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Changes to bloodstock tax rules will mean $4.8 million in will be returned to the coffers of horse owners over the next four years.
“The Budget allows $4.8 million over the next four years for tax deductions that can be claimed for the costs of high-quality horses acquired with the intention to breed.
“The previous rules around tax write-downs did not serve their original purpose of promoting new investment, as they favoured established breeding businesses rather than attracting new entrants.
“These changes mean that a new investor in the breeding industry will be able to claim tax deductions for the costs of a horse as if they had an existing breeding business.''
“Quality breeding is the life blood of the thoroughbred racing code. It also helps sustain an iconic New Zealand industry and ensures New Zealand horses can compete with the best in the world.''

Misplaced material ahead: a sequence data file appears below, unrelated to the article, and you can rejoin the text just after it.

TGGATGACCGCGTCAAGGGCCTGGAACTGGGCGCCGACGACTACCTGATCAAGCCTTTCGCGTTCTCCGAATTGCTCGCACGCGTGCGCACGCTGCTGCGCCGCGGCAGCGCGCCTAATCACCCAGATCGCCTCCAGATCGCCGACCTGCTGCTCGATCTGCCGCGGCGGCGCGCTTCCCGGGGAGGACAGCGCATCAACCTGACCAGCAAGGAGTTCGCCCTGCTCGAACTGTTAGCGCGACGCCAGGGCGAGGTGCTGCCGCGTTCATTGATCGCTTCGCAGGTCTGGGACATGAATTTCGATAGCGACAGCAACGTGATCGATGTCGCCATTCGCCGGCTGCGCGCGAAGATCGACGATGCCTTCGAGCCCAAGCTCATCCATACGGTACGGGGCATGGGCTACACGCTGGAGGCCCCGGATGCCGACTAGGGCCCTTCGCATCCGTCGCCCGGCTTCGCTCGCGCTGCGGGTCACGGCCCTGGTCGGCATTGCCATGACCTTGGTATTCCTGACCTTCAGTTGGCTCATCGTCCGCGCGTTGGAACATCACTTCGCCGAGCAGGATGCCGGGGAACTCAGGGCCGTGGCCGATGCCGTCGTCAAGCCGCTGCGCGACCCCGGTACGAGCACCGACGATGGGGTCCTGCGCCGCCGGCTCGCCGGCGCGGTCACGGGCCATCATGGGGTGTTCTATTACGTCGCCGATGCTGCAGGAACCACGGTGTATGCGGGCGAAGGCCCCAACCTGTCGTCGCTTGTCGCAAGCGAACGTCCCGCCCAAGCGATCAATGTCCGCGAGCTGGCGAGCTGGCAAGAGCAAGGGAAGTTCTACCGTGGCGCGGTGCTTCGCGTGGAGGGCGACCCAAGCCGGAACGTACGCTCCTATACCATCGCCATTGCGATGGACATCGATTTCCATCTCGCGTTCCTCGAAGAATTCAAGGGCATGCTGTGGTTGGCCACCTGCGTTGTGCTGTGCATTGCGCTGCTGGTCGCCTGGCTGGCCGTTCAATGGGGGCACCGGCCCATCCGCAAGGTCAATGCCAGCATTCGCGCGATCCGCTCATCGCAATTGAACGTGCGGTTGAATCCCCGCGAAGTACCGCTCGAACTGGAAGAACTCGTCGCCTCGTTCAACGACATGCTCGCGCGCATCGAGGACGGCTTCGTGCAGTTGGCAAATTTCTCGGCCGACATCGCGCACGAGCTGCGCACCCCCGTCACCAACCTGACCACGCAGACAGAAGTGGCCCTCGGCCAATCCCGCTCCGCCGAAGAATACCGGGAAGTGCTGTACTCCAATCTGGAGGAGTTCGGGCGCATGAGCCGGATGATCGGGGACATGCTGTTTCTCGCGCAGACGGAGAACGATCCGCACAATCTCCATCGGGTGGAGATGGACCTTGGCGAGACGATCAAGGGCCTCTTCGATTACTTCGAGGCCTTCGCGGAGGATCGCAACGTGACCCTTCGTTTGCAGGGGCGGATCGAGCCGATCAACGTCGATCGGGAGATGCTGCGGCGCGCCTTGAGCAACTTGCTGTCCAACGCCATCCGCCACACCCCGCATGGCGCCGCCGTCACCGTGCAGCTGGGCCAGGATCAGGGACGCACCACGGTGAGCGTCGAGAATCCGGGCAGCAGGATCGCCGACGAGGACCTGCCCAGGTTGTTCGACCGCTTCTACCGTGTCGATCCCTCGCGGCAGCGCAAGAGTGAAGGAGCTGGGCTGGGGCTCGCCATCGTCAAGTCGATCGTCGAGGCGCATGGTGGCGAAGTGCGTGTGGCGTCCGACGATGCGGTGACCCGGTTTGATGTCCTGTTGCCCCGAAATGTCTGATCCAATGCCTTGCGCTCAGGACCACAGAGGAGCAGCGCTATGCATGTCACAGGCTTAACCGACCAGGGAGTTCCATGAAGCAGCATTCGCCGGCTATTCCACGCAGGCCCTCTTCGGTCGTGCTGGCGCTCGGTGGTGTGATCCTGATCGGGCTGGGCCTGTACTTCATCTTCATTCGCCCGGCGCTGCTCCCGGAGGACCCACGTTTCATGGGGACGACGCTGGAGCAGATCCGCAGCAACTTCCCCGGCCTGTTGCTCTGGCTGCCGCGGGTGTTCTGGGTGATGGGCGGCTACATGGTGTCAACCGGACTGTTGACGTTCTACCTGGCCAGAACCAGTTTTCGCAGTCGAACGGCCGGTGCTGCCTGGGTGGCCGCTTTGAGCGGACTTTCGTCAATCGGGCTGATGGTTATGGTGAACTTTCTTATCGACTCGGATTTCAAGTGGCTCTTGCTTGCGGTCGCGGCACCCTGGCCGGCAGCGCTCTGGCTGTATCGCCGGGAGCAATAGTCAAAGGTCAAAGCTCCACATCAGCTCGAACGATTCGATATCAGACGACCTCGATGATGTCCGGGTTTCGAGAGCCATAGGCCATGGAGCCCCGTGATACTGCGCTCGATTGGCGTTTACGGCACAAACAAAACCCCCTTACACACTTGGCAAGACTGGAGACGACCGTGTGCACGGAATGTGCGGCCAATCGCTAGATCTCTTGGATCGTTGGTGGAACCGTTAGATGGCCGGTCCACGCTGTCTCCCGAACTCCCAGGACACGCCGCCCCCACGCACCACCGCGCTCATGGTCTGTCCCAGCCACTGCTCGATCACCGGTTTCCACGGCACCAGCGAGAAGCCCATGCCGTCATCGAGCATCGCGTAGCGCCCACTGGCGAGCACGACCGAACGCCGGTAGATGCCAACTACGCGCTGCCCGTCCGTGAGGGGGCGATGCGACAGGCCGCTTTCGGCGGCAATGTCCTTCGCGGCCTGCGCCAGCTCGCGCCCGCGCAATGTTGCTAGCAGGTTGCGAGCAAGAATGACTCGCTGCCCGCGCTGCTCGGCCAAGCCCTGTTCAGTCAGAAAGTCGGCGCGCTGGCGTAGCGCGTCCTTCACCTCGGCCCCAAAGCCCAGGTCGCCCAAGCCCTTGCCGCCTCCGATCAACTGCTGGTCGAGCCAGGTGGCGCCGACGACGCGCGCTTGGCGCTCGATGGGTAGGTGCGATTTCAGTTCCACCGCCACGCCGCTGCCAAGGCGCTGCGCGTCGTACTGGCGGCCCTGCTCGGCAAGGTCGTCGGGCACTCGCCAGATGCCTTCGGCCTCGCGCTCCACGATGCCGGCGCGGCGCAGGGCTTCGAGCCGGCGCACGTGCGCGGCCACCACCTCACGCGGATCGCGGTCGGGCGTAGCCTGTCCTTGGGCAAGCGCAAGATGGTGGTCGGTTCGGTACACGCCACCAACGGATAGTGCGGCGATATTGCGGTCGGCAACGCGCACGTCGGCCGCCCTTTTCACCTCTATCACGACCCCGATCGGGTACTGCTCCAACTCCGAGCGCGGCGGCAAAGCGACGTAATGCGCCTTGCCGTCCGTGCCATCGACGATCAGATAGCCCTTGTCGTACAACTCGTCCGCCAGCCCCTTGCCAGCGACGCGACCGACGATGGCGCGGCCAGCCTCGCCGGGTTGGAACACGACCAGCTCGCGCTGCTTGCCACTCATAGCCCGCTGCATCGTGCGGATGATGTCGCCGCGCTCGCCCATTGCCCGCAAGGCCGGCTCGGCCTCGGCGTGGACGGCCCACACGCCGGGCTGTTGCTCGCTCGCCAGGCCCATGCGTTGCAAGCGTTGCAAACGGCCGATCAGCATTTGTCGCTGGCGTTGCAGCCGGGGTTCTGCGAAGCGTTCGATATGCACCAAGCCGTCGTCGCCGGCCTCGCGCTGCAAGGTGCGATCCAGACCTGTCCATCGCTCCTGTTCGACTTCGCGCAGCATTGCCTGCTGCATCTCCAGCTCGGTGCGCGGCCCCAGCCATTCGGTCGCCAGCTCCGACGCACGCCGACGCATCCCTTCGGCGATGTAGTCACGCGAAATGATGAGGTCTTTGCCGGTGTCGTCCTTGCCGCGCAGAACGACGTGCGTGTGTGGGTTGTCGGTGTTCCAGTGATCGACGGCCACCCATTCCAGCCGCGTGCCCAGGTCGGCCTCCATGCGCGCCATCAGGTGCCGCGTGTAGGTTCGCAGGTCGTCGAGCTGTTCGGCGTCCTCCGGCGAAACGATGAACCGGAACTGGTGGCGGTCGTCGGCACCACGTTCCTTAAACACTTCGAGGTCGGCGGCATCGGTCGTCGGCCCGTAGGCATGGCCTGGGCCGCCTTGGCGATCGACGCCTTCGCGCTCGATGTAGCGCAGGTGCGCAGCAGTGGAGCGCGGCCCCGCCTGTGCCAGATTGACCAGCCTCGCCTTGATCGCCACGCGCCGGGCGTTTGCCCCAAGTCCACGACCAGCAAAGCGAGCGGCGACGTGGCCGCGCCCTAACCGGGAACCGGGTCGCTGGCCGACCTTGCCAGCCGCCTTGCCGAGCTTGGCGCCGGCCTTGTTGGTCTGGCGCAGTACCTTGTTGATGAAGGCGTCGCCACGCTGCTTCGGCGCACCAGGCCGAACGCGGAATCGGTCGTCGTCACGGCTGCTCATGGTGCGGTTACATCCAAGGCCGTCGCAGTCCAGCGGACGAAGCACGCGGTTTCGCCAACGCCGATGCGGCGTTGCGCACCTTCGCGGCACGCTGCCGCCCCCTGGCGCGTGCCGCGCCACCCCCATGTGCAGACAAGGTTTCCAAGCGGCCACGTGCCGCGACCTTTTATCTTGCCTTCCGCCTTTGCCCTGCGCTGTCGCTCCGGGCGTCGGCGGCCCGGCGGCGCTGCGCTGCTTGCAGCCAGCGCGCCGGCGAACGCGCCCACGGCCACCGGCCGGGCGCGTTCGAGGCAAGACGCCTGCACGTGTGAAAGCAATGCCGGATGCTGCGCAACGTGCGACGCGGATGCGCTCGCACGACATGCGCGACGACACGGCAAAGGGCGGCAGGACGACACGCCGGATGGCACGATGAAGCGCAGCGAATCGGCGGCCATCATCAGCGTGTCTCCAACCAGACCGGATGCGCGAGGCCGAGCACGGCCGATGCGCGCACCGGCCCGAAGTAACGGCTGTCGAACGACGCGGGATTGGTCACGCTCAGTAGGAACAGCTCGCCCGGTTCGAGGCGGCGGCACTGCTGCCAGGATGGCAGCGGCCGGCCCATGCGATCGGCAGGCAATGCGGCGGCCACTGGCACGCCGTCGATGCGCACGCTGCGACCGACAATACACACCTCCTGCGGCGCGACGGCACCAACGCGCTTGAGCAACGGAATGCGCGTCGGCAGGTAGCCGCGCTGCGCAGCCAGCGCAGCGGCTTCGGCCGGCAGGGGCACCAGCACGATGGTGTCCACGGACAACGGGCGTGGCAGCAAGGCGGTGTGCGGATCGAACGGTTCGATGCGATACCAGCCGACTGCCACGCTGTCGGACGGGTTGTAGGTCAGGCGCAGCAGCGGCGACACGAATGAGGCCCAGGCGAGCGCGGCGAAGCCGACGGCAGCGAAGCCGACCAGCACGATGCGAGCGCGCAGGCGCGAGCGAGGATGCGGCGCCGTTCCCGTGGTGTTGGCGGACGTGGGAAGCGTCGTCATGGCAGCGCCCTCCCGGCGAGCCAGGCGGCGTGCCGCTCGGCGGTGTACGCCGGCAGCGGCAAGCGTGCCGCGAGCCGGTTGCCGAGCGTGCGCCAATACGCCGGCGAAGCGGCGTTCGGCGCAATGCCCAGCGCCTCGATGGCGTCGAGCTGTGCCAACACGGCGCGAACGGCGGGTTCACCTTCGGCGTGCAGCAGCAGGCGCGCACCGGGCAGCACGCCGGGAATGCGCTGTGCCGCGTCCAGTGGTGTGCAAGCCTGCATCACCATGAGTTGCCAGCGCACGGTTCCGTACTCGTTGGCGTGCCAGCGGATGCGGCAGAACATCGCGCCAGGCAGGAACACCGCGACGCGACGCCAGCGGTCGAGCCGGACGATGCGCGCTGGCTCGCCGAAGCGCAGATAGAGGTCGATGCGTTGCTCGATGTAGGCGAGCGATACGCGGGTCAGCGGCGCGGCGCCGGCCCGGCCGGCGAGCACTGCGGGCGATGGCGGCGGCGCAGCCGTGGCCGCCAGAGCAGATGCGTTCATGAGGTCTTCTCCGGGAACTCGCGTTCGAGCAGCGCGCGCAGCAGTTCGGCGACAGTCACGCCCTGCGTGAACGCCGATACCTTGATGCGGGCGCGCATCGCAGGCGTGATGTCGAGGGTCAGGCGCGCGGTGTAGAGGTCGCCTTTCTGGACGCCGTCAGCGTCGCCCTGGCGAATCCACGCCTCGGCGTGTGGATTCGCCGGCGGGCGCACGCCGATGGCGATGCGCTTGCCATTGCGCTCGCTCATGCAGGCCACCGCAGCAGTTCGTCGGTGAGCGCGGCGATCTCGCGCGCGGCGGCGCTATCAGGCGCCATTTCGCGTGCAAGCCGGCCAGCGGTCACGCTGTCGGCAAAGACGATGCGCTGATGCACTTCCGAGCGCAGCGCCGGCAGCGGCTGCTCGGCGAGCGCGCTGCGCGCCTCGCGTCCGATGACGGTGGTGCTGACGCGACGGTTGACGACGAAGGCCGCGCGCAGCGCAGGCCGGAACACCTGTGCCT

Peters is hoping his tax changes will stimulate spending at next year's Karaka yearling sales.
"The change will encourage new investment in the breeding industry to make it more financially attractive and increase the quality of this country’s racing stock,'' he said.
“I expect the new rules will apply to yearlings acquired from next year’s premier bloodstock sales."
''To qualify, the horse must be a standout yearling.''
The tax breaks were welcomed by the chief executive of New Zealand Thoroughbred Racing, Bernard Saundry.
''It is something that the breeders wanted and the minister has delivered on one of his promises, which is terrific for racing,'' he said.
New Zealand First set big goals for the racing industry in their racing policy, which formed part of their coalition agreement with Labour.
Few of those, including increasing race stakes, were in today's budget announcement.
Many in the industry expect many of them to be realised when Australian expert John Messara finalises his review of New Zealand Racing.
"I am confident that the Minister for Racing will commit to the New Zealand First policies and we will wait with anticipation for the finalisation of the John Messara review,'' Saundry said.
Peters spoke of the thoroughbred code in his announcement, but made no reference to the harness racing and greyhound codes.